“We demonstrated a tone of respectful discussion that can be duplicated anywhere, on a community level,” he says, if there is genuine curiosity and a willingness to listen.

‘Madness by fools’

Hamilton, a run-down industrial city of steel mills, smokestacks and factories at the western tip of Lake Ontario, made international headlines when the city’s largest Hindu temple was firebombed just after the September 11, 2001, attacks in the United States, perhaps by vandals who mistook it for a mosque.

“The Hindu temple was torched out of madness by fools,” says Larry DiIanni, who was mayor at the time of the Pearl event. “People were fearful. You could cut the tension in the city with a knife.” Hamilton, a city of half a million, includes 15,000 Muslims, about 5,000 Jews and a number of Hindus.

In an effort to dampen emotions, city officials arranged meetings of ethnic and religious leaders, which over time grew into the Strengthening Hamilton’s Community Initiative (SHCI). The goals were simple — to prevent the destruction of property and to deal with racism and religious and ethnic tensions.

By the summer of 2004, Javid Mirza, a member of the initiative who was then president of the Hamilton Muslim Association, had a strained relationship with Lorne Finkelstein, a prominent cardiologist and one of the Hamilton Jewish Federation’s representatives on the initiative.

Mr. Mirza, a Pakistani-Canadian who imports sporting goods for Wal-Mart, was trying to raise money to bring a 9-year-old Afghan child to Canada for urgent heart surgery.

Dr. Finkelstein read about the boy in the Hamilton newspaper, called Mr. Mirza and volunteered his medical and media contacts from an earlier campaign on Canadian health care issues. Together, the two men worked through the bureaucratic obstacles and got the child to Canada, where the life-saving surgery was performed.

“The national headlines were about Jews and Muslims of Hamilton working together,” Dr. Finkelstein recalls. “This brought a tremendous amount of appreciation to the Jewish community, and it was the first real breakthrough in Hamilton Jewish-Muslim relations. This was the beginning … of Javid’s and my relationship.” .

But more obstacles lay ahead. In the summer of 2005, Hamilton’s police chief and 30 other Canadian police officials went to Israel to attend a summit on terrorism and security, infuriating the city’s Muslims, who said the summit was the occasion of anti-Muslim and anti-Palestinian propaganda.

City leaders called a conference to air the issue, but the meeting quickly degenerated into a shouting match, with local Muslims spouting anti-Semitic invective and offended Jews responding angrily.

“Ali Cheaib, who I knew from the anti-racism committee, and I looked across the room at each other, and we just shook our heads,” Dr. Finkelstein says. “It was ugly. We both knew this should never be allowed to happen again.”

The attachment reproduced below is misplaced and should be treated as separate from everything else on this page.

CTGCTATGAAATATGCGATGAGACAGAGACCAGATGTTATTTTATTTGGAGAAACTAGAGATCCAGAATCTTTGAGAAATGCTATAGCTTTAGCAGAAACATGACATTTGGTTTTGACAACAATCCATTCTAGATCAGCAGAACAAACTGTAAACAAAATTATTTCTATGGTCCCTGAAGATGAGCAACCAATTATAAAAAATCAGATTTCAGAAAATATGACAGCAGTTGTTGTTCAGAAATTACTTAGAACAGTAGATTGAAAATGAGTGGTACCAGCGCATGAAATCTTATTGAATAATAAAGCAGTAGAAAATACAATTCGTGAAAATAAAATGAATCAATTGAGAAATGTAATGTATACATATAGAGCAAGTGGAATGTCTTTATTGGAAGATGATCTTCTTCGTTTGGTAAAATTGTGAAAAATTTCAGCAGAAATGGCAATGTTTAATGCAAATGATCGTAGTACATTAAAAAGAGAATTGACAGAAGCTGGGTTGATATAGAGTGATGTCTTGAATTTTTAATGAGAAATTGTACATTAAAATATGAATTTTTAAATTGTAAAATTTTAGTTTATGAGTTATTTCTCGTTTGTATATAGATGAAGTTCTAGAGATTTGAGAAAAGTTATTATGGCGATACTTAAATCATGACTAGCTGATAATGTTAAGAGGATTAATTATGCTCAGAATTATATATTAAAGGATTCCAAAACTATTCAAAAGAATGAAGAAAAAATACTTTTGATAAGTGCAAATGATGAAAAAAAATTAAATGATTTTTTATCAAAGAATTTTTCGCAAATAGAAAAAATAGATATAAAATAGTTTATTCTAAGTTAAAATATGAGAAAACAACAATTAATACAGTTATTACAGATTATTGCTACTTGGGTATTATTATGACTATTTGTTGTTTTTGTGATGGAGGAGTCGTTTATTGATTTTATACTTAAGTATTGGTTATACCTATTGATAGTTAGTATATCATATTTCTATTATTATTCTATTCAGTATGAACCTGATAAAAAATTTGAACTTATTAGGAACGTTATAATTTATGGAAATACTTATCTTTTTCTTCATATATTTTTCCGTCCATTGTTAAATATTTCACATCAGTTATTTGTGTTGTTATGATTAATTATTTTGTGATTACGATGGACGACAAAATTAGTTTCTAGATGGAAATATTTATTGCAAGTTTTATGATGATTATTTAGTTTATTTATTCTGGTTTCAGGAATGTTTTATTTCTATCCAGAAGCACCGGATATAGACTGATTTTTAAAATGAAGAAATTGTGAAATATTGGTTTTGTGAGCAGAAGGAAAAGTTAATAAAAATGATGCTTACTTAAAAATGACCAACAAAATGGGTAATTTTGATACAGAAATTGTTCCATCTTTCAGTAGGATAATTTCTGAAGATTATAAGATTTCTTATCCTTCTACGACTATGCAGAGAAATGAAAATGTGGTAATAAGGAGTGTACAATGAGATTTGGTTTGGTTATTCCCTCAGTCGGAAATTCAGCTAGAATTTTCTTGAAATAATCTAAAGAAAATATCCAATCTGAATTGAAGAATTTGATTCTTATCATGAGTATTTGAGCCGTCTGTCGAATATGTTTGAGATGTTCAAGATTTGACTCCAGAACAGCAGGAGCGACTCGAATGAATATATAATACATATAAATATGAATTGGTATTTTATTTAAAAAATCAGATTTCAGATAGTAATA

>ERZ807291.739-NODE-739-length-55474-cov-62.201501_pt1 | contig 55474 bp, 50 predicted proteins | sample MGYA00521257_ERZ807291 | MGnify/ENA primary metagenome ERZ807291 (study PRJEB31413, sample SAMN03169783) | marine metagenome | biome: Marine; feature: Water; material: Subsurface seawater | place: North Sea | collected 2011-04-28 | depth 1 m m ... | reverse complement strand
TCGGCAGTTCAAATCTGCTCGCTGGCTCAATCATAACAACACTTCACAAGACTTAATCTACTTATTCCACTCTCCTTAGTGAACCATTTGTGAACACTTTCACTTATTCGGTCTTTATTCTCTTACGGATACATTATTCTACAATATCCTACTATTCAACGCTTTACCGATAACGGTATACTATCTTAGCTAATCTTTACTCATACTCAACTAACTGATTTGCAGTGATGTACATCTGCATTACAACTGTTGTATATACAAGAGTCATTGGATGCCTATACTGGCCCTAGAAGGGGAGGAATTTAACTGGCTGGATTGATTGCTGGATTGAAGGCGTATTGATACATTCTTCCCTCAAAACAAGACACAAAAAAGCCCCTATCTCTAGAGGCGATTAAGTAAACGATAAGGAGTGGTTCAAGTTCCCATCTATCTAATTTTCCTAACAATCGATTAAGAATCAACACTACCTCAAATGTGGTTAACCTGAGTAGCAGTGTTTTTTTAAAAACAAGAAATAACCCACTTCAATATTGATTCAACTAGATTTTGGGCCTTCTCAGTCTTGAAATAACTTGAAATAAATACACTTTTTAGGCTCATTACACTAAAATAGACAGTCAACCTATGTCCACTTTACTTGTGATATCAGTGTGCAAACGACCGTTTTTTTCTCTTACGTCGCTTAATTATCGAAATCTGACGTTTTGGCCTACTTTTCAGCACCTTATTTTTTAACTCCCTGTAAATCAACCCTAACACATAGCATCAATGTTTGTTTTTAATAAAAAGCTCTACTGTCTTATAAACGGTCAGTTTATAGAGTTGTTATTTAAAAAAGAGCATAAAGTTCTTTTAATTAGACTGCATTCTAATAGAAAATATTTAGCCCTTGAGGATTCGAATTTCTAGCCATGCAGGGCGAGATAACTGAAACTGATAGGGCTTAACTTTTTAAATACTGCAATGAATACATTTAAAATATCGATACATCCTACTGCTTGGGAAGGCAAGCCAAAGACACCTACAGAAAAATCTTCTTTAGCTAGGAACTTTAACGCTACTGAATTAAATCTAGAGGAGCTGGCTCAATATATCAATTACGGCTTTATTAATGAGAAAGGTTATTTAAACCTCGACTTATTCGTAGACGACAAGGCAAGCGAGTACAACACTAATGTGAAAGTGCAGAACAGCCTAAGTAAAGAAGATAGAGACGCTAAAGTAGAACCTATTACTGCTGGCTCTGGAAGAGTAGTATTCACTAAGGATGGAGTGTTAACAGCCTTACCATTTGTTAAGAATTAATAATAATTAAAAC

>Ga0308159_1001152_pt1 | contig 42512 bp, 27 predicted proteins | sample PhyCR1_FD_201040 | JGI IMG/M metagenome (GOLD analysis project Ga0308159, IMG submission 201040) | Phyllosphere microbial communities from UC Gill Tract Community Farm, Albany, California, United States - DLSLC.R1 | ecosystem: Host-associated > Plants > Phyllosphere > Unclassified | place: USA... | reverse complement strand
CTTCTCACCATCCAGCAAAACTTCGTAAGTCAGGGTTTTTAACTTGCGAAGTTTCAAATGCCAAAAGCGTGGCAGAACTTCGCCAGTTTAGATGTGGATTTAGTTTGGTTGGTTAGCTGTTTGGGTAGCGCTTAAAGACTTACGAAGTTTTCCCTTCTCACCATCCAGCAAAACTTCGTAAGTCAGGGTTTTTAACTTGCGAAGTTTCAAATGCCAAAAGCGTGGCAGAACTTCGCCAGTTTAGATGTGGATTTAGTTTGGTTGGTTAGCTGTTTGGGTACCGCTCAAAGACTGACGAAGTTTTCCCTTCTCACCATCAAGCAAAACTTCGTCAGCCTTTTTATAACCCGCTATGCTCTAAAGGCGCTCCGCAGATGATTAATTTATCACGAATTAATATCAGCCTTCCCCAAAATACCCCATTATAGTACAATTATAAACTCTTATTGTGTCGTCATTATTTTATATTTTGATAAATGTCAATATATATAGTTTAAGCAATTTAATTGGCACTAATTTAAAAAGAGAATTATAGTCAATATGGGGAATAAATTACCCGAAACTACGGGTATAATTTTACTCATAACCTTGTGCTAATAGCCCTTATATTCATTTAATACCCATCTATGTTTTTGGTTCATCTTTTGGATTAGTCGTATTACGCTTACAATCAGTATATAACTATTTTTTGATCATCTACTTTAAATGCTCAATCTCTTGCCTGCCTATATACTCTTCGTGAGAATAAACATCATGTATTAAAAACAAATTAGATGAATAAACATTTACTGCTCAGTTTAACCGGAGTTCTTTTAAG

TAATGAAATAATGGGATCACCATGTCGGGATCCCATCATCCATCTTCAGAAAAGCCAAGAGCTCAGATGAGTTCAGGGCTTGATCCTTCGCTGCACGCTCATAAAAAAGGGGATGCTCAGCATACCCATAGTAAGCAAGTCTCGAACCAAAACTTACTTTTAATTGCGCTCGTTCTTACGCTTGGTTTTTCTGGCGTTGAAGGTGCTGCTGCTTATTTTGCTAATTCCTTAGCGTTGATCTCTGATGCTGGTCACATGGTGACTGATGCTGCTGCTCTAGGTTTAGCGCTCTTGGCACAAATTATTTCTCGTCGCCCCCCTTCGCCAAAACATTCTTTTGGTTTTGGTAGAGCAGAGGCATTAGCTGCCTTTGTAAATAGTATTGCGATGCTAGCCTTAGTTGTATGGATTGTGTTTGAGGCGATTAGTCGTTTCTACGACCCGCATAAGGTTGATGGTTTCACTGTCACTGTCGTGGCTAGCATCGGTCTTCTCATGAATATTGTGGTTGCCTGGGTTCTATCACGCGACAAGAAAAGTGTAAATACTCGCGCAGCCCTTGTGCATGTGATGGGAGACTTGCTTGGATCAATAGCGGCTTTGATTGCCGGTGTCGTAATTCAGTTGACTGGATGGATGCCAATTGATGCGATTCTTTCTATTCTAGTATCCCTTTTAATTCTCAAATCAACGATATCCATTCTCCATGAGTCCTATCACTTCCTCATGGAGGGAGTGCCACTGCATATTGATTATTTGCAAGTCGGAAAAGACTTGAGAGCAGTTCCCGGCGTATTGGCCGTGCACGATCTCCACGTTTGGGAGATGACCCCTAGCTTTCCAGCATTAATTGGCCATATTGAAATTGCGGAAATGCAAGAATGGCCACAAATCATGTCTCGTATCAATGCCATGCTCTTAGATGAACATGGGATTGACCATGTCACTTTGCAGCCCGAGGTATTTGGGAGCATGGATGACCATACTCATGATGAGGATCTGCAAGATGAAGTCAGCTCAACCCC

‘All Canadians’

Dr. Finkelstein called a meeting at his office the next day, inviting Mr. Cheaib, Gerry Fisher of the Hamilton Jewish Federation, Mr. Mirza and Hussein Hamdani, a charismatic Muslim youth leader. Over the course of several months, the men formed the Hamilton Arab, Muslim and Jewish Dialogue Committee, which sponsored the Hamilton Place event last month.

They agreed that they would not try to change one another’s opinions on Middle East politics, but would focus on local issues, and that no matter what the topic the discussion would be respectful and civil.

“The Middle East has nothing to do with what we are doing here,” Dr. Finkelstein says. “We are all Canadians. We may have different opinions of what is going on in Israel, Gaza or Lebanon or Iraq. But we are not trying to change anyone’s mind on the Middle East. We all left somewhere else to come here, and we should not bring the old hatreds and resentments to Hamilton. We have to make sure that what happens over there does not filter back to our community here.”

Particularly disturbing, at the police forum, was the sight of the loudest, most extreme participants mugging for the cameras and reporters.

“It was embarrassing,” Dr. Finkelstein says. “These people, some of whom did not even come from Hamilton, did not represent our communities. The media was being used.”

Afterward, they tried to identify community spokesmen they regarded as responsible, and gave the names to local reporters. Most agree that this has softened the tone and reduced the volume of the rhetoric.

“I’d say we have become more thoughtful and sophisticated in understanding how international stories will play out in our community,” says Dana Robbins, editor in chief of the Hamilton Spectator, which co-sponsored the Hamilton Place debate and donated thousands of dollars in advertising to promote it.